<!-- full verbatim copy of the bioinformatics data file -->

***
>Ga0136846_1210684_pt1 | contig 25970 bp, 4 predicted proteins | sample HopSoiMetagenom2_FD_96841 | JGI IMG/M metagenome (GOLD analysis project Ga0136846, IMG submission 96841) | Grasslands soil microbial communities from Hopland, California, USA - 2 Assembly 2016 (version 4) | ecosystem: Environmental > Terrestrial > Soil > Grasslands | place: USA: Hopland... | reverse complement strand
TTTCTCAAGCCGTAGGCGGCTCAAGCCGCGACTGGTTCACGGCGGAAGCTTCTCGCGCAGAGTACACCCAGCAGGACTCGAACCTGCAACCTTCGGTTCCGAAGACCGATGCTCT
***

>Ga0136846_1210684_pt1 | contig 25970 bp, 4 predicted proteins | sample HopSoiMetagenom2_FD_96841 | JGI IMG/M metagenome (GOLD analysis project Ga0136846, IMG submission 96841) | Grasslands soil microbial communities from Hopland, California, USA - 2 Assembly 2016 (version 4) | ecosystem: Environmental > Terrestrial > Soil > Grasslands | place: USA: Hopland... | reverse complement strand
TTTCTCAAGCCGTAGGCGGCTCAAGCCGCGACTGGTTCACGGCGGAAGCTTCTCGCGCAGAGTACACCCAGCAGGACTCGAACCTGCAACCTTCGGTTCCGAAGACCGATGCTCT